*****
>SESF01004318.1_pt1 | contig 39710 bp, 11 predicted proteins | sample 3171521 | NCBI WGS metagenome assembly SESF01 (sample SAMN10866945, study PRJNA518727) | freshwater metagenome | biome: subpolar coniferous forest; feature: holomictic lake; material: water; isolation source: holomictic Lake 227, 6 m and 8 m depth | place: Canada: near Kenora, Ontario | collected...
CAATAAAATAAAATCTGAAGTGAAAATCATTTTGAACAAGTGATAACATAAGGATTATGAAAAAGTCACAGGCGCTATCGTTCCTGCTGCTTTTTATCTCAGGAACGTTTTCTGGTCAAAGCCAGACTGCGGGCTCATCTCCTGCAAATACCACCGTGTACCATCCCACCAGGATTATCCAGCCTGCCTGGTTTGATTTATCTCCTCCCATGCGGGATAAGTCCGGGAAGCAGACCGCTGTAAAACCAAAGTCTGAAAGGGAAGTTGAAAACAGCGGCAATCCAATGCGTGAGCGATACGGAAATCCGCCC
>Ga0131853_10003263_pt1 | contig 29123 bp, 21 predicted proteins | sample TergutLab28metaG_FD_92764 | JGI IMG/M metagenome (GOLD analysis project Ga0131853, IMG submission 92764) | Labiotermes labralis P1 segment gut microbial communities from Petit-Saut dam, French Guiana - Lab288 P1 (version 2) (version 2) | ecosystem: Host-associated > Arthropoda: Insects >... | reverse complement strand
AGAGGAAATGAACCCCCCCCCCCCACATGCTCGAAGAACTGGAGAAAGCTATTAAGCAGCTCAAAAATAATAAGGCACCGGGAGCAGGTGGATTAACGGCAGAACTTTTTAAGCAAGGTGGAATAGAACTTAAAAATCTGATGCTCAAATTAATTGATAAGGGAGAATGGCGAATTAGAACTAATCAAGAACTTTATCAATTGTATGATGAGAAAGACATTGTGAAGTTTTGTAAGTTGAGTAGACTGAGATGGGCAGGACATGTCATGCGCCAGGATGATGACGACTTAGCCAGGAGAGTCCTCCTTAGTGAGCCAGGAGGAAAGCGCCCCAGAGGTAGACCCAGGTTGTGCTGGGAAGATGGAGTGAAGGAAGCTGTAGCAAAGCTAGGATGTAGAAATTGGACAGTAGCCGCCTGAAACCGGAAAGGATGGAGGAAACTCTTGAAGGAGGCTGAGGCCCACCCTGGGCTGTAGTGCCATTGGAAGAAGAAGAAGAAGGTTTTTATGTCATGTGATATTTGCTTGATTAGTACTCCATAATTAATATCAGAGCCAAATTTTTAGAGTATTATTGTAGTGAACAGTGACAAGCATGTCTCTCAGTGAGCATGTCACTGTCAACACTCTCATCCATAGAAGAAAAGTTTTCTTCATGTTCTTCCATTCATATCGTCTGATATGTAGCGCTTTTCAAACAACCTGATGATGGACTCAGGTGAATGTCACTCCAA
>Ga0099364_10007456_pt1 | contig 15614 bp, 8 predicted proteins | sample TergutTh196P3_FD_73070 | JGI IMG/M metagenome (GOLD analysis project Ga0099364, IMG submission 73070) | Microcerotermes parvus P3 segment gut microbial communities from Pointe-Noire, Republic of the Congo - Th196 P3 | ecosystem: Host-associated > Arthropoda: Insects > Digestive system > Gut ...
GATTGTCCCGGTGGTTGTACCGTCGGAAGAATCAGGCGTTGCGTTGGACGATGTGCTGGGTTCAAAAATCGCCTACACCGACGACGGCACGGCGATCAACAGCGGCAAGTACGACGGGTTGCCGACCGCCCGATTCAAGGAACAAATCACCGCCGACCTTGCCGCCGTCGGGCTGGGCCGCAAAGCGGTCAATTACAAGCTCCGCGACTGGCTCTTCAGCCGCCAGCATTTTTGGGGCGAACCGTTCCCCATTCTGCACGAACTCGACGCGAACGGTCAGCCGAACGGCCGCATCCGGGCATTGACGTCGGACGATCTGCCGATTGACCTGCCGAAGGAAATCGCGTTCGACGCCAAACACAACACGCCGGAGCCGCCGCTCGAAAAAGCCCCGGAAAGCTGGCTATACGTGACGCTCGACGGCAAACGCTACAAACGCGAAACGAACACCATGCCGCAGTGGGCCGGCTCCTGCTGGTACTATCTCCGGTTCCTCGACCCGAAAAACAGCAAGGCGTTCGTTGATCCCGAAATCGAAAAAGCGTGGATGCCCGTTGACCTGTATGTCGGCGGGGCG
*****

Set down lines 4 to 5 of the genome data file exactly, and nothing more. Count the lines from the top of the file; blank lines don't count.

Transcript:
AGAGGAAATGAACCCCCCCCCCCCACATGCTCGAAGAACTGGAGAAAGCTATTAAGCAGCTCAAAAATAATAAGGCACCGGGAGCAGGTGGATTAACGGCAGAACTTTTTAAGCAAGGTGGAATAGAACTTAAAAATCTGATGCTCAAATTAATTGATAAGGGAGAATGGCGAATTAGAACTAATCAAGAACTTTATCAATTGTATGATGAGAAAGACATTGTGAAGTTTTGTAAGTTGAGTAGACTGAGATGGGCAGGACATGTCATGCGCCAGGATGATGACGACTTAGCCAGGAGAGTCCTCCTTAGTGAGCCAGGAGGAAAGCGCCCCAGAGGTAGACCCAGGTTGTGCTGGGAAGATGGAGTGAAGGAAGCTGTAGCAAAGCTAGGATGTAGAAATTGGACAGTAGCCGCCTGAAACCGGAAAGGATGGAGGAAACTCTTGAAGGAGGCTGAGGCCCACCCTGGGCTGTAGTGCCATTGGAAGAAGAAGAAGAAGGTTTTTATGTCATGTGATATTTGCTTGATTAGTACTCCATAATTAATATCAGAGCCAAATTTTTAGAGTATTATTGTAGTGAACAGTGACAAGCATGTCTCTCAGTGAGCATGTCACTGTCAACACTCTCATCCATAGAAGAAAAGTTTTCTTCATGTTCTTCCATTCATATCGTCTGATATGTAGCGCTTTTCAAACAACCTGATGATGGACTCAGGTGAATGTCACTCCAA
>Ga0099364_10007456_pt1 | contig 15614 bp, 8 predicted proteins | sample TergutTh196P3_FD_73070 | JGI IMG/M metagenome (GOLD analysis project Ga0099364, IMG submission 73070) | Microcerotermes parvus P3 segment gut microbial communities from Pointe-Noire, Republic of the Congo - Th196 P3 | ecosystem: Host-associated > Arthropoda: Insects > Digestive system > Gut ...